Magilligan Prison to close in six years time
Northern Ireland's second largest prison at Magilligan near Londonderry is to be closed.
The prison service plans to replace it with a new medium security jail at a location closer to Belfast in six years time.
It is part of a 10-year programme of reform that would cost about £240m.
Magilligan currently holds more than 500 low to medium risk male prisoners, with six years or less to serve.
It first opened its gates to prisoners 40 years ago.
Built on the site of a former army base, a number of Second World War Nissen huts are still used as workshops.
The majority of its prisoners are now held in three H-blocks, which inspectors have described as unfit for purpose.
The standard of accommodation is not the only problem.
The prison service has said the jail is in the wrong location.
It is 71 miles from Belfast, which means a long journey for visiting family members and the majority of the inmates are from the greater Belfast area.
A prison service document obtained by the BBC states that Magilligan has "outlived its useful economic life" and that a new medium security establishment is needed.
Five years ago the former security minister, Paul Goggins, said a new jail would be built on the site of Magilligan, but that plan had now changed.
The prison service has said its preferred option is to build on land beside the high-security prison at Maghaberry near Lisburn.
It is estimated that the cost could be about £140m.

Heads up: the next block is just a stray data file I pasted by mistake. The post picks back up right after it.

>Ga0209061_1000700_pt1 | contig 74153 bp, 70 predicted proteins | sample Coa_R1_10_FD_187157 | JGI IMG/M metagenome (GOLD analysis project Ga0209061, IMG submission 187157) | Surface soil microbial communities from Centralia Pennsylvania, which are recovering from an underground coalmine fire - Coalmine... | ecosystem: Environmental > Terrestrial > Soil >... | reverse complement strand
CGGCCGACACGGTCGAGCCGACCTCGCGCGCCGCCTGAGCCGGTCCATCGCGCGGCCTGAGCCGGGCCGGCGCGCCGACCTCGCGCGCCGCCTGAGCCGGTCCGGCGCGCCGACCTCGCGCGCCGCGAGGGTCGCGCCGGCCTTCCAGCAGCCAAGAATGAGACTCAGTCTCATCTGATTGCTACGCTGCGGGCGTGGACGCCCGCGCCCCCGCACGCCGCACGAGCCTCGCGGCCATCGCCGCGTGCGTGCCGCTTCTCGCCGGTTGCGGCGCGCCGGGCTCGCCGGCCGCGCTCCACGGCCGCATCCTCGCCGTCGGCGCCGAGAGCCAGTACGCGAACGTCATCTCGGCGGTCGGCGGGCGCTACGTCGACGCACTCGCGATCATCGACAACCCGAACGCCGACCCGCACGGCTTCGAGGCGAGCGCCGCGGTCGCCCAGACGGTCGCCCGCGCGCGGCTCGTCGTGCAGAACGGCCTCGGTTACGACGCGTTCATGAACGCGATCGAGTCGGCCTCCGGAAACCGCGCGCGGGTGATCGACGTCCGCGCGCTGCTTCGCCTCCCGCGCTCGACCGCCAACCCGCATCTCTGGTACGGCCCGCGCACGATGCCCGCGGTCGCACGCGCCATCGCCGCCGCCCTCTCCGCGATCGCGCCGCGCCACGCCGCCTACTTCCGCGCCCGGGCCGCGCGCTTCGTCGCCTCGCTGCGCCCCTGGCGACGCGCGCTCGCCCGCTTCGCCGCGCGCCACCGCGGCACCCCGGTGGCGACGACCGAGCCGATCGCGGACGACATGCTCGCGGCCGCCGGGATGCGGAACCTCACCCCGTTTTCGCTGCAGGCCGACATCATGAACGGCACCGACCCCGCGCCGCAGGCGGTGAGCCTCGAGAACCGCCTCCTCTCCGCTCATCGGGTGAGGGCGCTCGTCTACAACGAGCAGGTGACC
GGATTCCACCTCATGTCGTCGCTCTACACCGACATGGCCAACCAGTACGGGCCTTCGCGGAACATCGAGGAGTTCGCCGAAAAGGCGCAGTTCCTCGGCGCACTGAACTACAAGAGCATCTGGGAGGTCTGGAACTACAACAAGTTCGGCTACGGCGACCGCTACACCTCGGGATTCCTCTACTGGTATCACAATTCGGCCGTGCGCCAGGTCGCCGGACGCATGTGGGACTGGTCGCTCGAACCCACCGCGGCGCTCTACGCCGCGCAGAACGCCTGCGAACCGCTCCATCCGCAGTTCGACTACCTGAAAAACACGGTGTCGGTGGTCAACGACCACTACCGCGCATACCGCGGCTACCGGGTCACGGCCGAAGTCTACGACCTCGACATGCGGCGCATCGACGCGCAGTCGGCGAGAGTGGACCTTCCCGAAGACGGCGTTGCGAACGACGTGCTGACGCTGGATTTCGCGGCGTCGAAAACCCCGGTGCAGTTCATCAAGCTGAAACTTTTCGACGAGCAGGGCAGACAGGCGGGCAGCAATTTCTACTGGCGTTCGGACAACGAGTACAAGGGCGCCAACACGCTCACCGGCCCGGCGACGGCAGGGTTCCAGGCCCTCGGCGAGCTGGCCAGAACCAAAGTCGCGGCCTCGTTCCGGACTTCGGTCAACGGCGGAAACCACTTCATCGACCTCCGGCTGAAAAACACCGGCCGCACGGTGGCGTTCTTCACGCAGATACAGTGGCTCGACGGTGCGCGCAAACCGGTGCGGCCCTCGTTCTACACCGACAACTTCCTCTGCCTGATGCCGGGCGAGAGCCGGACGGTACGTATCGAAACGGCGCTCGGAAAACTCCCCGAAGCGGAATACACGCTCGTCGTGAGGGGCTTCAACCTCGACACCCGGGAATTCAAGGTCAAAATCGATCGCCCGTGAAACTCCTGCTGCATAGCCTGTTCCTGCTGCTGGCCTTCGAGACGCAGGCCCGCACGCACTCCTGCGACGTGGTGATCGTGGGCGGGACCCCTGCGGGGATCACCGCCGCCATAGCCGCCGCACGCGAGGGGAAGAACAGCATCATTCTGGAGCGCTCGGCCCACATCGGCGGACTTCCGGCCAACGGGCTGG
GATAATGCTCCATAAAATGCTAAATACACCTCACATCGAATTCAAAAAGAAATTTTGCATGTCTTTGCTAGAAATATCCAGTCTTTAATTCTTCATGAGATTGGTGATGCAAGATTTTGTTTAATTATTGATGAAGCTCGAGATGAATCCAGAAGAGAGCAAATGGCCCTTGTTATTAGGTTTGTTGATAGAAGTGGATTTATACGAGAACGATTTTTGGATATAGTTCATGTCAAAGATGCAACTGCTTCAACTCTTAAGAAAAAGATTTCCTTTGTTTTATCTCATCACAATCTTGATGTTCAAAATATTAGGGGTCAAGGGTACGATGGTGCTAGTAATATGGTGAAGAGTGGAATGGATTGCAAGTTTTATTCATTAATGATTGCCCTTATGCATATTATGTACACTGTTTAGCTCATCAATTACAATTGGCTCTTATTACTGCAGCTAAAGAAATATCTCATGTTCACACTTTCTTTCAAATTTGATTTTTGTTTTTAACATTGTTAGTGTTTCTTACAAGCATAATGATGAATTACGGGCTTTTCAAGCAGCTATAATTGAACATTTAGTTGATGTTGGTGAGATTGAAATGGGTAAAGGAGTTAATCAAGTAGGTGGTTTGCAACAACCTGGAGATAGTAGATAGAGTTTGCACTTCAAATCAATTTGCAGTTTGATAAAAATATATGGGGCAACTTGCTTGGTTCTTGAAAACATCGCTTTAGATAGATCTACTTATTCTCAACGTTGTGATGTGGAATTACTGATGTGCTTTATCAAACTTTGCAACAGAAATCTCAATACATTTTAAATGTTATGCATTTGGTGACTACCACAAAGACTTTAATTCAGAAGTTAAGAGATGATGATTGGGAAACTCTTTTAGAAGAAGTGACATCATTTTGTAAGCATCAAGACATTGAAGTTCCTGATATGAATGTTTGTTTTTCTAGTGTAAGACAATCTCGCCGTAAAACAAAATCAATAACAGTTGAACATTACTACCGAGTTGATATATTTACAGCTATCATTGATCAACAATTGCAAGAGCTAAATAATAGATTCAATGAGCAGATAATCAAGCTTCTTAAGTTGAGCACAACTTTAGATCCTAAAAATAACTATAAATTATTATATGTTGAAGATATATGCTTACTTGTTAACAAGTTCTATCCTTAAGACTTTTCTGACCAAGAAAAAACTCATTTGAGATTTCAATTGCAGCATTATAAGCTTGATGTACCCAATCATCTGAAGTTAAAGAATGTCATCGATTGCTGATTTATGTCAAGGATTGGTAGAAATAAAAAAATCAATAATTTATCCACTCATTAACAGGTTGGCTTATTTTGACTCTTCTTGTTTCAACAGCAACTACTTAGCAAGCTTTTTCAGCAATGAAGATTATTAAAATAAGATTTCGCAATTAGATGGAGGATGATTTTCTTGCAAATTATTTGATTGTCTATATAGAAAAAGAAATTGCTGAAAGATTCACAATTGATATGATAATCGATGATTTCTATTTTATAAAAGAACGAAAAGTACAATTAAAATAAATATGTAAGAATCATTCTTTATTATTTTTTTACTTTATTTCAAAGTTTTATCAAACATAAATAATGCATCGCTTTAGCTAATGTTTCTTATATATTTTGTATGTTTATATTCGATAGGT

There are also other plans for Maghaberry.Mini-prisons
Work is due to start shortly on a new block with accommodation for 240 prisoners.
The prison service also plans to re-develop Maghaberry into three mini-prisons dealing with different categories of offenders.
The plans are part of a 10-year programme of reforms planned by justice minister David Ford.
Lagan Valley MLA and justice committee chairman Paul Givan of the DUP said his party would oppose Magilligan's closure.
"I think the public will be asking why almost £250m should be spent on improving the environment for prisoners at a time when we need money invested in our schools, hospitals and roads," he said.
"David Ford has failed to convince the community that greater investment in prisoners is good for society.
"Magilligan had been approved under Paul Goggins - this document doesn't demonstrate to me a rationale as to why it should be moved other than its inconvenient for prisoners."
The prison service also wants to develop Hydebank into a secure college for 18 to 22-year-old prisoners to improve their educational standards, and chances of finding work when released.
But there are no plans at this stage for a new purpose built facility for women prisioners - which has been recommended in a number of inspection reports.
Closing Magilligan could have serious economic consequences for nearby towns like Limavady.
More than 400 people currently work at the jail, and most live within a 20-mile radius.
The plans for the future of Notrthern Ireland's prisons will be discussed by the justice committee at Stormont on Thursday, and then put out to public consultation for at least 12 weeks.